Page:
The film and music industries scorned videocassette recorders (VCRs) and DVDs (and tapes before that). Financial institutions feared the advent of electronic banking. And now, retailers fear the mobile smartphone.
In the film, music and banking examples, the nature of the business did change dramatically. But instead of losing, in many cases the institutions won new audiences, new revenue and profit sources, and generated new ways of delivering content that increased rather than decreased their business.
We should have learned by now, one would think, that the reflexive negativity associated with new ways of buying and selling is counterproductive. But the fear of the unknown, the sense that a poorly understood power manipulated by people outside one's experience and control generates potent emotions. This is especially true for retailers in the case of mobile commerce. Not only is a new technology fearsomely effective at providing customers with alternatives to your offerings, but they can access it inside your own establishment. They are flaunting their power and your impotence as personally as possible.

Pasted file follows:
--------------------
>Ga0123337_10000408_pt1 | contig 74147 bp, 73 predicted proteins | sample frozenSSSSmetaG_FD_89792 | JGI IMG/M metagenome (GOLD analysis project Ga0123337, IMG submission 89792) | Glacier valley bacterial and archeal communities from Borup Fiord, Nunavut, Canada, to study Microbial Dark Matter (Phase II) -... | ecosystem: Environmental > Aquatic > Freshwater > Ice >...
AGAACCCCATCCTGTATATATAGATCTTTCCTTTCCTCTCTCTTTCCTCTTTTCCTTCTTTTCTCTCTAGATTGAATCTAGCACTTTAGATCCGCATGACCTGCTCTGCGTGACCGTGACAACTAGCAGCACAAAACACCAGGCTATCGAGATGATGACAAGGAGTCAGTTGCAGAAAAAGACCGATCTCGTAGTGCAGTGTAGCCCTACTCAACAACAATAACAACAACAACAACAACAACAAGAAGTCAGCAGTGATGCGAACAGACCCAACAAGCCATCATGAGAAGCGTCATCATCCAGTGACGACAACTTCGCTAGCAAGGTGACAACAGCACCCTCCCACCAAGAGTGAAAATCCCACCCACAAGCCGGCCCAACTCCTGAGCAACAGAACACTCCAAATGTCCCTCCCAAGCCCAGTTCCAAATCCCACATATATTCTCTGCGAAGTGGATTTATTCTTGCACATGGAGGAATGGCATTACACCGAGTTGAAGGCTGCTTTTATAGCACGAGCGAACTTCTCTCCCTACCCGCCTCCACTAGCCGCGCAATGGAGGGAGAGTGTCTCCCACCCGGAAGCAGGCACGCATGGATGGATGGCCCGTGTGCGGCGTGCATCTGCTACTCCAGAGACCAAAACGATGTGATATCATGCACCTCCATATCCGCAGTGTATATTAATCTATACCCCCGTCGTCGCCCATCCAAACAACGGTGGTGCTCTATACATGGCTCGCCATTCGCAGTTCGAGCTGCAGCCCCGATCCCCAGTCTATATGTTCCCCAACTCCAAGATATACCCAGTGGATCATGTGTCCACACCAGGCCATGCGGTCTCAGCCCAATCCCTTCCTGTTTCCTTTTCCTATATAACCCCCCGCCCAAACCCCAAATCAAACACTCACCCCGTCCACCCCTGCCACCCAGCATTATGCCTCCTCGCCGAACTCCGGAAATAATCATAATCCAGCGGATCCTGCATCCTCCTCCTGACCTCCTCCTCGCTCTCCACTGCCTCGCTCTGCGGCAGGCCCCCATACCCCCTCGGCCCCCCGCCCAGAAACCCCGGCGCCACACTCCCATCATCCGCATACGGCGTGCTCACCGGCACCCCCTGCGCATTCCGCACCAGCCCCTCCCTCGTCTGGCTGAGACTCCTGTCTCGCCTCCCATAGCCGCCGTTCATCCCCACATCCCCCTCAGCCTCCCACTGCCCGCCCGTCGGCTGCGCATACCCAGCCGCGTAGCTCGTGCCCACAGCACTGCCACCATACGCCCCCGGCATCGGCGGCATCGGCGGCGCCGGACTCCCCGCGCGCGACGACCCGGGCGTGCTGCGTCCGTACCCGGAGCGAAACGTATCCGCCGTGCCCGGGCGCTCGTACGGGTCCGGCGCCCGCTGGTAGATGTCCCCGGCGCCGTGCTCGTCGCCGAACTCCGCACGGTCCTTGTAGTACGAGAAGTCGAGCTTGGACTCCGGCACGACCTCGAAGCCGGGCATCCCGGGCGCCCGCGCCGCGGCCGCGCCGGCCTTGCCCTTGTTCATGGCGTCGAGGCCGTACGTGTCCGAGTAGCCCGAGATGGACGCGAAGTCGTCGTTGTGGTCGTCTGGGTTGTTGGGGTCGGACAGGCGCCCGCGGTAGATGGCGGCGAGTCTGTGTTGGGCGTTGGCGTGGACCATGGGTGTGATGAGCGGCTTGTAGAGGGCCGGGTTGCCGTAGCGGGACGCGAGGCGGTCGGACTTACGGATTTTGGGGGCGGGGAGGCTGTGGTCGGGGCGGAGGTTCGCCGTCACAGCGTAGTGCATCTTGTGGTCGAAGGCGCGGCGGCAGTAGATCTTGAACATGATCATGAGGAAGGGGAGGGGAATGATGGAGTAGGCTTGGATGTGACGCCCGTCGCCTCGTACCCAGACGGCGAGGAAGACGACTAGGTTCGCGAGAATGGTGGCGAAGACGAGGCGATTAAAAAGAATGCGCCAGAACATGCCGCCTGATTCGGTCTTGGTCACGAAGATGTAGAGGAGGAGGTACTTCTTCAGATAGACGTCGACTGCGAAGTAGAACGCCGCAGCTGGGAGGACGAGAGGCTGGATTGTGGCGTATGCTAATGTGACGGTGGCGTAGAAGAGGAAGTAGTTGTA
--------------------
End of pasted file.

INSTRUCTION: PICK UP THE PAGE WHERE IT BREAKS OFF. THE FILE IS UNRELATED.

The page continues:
The urge to surrender to the online juggernaut is compelling. But in the same way that predecessor industries learned to cope, so must those committed to the physical act of shopping. As the following article explains, embracing this change rather than rejecting it may be the smart choice. Instead of making it harder for people to access their networks, they should be encouraged to do so. The reason has to do with a fair exchange of value. Most people are happy to share information about themselves with businesses. Using that information to tailor pitches to them, remind them when opportunities arise and keep the enterprise's name in front of them can be a good way of expanding rather than reducing sales.
Data and other types of information are the keys successful commerce. Customers who are already in a store are advertising their interest in the products being sold there. Capturing information about them thus increases the likelihood that they will buy - or refer someone who will. Using the resources at one's disposal to recapture extracted value may turn out to be the best revenge - and the optimal business strategy. JL
Margarita Constantinides, Brian Gregg and Brian Salsburg report in Harvard Business Review:
Retailers shouldn't despair when shoppers whip out their smartphones among the product displays. Smartphones could be a retailer's best friend not just because they can open up new buying opportunities.